Like or leave it.



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I guess I don't see it so black and white. Is it a bad idea to enforce some policies and not others? Some may think so, but policemen do it every day. There are minor breaches of the law, and major ones. And there are things that seem illegal and wrong all of the time, and other things only seem wrong in certain situations. And policemen let minor violations go by all the time.


That's how I feel about the Scouting policies, too. I'm fine with holding to the spirit of the rules, but holding to the letter of the rules seems often to defy common sense. The most important rule is to use good judgement. That can be true whether something is ok by the rules, but clearly unsafe, or prohibited by the rules, but easily judged safe.


I have a pretty clear grip on risk analysis and try to keep a good safety margin in all our activities. But the actions required to maintain that safety margin certainly vary with circumstances.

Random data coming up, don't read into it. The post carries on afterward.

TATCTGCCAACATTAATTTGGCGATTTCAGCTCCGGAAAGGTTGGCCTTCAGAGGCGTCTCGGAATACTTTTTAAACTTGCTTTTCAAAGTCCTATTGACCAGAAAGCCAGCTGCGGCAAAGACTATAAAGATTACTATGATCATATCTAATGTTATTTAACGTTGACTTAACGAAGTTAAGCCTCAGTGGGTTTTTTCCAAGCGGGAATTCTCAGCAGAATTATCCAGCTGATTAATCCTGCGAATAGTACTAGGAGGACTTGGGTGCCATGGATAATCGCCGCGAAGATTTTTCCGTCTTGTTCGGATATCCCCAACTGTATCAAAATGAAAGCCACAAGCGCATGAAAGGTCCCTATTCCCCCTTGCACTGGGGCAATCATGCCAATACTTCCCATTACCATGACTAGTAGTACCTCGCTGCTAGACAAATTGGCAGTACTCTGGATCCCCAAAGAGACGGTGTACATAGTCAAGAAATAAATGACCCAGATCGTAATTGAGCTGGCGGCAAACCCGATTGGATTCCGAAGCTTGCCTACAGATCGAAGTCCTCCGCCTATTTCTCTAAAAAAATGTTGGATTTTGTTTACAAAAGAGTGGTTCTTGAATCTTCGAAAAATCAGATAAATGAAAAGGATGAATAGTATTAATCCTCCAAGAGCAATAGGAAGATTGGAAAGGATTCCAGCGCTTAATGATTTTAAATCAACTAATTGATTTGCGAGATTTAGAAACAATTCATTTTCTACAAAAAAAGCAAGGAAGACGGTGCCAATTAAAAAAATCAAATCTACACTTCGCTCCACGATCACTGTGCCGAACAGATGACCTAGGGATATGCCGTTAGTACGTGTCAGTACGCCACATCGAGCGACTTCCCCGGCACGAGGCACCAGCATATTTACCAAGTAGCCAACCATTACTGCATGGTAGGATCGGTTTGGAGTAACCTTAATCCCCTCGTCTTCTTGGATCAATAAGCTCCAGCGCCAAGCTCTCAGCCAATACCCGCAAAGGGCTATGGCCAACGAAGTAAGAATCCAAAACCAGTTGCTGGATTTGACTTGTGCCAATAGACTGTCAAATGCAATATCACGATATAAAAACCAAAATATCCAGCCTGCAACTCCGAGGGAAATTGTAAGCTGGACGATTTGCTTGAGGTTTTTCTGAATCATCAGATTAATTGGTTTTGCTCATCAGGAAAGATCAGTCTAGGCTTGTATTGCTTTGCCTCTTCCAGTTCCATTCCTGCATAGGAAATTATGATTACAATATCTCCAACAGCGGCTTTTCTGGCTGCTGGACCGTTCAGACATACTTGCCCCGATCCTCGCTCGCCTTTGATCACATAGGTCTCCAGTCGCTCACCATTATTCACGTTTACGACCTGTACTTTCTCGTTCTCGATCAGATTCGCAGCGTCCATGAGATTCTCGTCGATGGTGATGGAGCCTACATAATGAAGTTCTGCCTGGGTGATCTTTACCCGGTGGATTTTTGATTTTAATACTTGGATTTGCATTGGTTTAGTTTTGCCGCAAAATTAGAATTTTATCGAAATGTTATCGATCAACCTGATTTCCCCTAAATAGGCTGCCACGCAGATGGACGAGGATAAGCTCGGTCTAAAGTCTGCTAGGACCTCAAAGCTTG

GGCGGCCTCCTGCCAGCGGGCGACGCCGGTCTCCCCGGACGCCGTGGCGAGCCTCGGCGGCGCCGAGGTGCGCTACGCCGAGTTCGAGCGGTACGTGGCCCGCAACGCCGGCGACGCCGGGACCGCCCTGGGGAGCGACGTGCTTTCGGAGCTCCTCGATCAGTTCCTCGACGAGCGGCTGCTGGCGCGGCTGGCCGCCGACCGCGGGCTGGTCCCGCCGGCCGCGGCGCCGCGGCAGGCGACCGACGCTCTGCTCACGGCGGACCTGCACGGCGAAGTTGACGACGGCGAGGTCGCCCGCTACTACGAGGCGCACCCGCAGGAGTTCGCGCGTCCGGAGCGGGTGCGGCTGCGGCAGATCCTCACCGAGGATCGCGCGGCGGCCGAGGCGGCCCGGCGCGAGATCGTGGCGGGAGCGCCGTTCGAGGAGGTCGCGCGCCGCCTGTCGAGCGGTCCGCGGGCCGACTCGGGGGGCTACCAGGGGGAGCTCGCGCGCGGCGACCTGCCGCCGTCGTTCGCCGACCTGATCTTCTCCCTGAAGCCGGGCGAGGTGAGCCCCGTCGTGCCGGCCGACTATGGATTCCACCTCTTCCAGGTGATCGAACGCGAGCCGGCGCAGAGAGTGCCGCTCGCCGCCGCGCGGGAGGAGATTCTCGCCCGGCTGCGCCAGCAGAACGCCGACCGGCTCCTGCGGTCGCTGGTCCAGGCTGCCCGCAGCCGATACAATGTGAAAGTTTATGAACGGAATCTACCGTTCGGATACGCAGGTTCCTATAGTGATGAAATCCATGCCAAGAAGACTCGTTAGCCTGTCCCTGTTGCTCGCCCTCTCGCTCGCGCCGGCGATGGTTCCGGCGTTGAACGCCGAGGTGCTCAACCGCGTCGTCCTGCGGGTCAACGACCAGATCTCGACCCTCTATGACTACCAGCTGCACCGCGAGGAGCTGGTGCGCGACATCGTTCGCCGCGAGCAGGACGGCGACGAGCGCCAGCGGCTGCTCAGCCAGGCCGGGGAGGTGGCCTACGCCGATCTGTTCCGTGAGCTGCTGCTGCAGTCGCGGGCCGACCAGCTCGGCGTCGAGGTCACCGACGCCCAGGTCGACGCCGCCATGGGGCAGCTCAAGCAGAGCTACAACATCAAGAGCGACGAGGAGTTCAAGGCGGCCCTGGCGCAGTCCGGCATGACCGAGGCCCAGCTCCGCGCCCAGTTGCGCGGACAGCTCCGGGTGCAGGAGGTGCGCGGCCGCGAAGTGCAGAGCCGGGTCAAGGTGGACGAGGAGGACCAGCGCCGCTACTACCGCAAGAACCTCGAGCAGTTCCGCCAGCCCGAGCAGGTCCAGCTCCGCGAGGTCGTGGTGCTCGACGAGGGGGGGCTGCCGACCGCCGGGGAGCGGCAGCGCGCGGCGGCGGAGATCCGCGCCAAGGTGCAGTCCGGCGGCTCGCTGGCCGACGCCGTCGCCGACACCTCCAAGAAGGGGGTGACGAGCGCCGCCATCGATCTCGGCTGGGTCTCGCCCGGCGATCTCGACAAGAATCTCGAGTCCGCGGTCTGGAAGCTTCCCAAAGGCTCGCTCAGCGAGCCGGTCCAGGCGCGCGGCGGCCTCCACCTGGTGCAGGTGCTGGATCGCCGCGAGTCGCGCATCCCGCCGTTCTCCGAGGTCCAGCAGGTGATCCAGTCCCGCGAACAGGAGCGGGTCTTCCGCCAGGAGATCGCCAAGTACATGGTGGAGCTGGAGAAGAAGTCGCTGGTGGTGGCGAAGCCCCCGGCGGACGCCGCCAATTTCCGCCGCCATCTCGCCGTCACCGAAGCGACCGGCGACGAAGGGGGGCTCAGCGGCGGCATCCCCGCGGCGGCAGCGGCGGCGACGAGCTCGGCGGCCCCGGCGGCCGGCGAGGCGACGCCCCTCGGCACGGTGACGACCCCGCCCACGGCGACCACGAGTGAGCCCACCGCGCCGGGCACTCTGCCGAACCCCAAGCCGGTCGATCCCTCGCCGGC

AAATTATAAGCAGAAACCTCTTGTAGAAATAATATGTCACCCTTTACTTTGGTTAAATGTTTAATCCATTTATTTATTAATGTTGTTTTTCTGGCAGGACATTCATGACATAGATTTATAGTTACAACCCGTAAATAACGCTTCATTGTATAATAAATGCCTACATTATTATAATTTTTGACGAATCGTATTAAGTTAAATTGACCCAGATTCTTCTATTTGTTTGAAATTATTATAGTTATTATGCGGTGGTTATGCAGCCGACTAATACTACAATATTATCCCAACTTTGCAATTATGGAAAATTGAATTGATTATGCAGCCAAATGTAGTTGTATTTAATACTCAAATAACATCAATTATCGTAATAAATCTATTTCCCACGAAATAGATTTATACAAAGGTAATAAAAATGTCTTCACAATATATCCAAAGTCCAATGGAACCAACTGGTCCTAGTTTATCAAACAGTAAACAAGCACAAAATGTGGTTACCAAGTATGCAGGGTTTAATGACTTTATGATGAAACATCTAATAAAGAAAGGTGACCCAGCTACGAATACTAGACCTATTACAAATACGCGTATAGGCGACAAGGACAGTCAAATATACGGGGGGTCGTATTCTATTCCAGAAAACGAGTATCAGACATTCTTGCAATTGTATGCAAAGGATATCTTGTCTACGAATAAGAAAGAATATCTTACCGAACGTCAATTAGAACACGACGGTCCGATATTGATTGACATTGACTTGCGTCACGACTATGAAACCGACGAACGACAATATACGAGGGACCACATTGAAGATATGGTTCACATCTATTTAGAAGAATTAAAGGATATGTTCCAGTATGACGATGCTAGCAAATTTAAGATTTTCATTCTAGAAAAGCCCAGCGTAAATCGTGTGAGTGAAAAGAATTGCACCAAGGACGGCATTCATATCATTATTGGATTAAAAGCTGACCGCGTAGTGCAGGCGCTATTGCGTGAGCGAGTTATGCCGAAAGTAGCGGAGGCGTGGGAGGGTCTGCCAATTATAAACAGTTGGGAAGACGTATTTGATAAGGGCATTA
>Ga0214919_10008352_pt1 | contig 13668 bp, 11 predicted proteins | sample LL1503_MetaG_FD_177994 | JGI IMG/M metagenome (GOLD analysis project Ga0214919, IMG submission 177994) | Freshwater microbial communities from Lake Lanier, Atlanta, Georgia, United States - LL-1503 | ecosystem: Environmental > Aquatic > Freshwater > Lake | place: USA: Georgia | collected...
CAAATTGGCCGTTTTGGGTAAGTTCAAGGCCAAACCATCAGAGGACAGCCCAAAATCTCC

Somehow I feel like we've had this discussion before on this board, though...


Oak Tree

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schleining writes:



I think it is a bad habit to pick and choose which policies you follow or enforce.


Anne Frank... c'mon... you are equating life and death with the decision to have COs in the Schools...




So should public schools pick & choose what laws to follow, or should they follow civil rights laws and not charter BSA units which require them to practice religious discrimination?


And I wasn't "equating" the two issues, I only used the classic Anne Frank question to point out that lying isn't always wrong.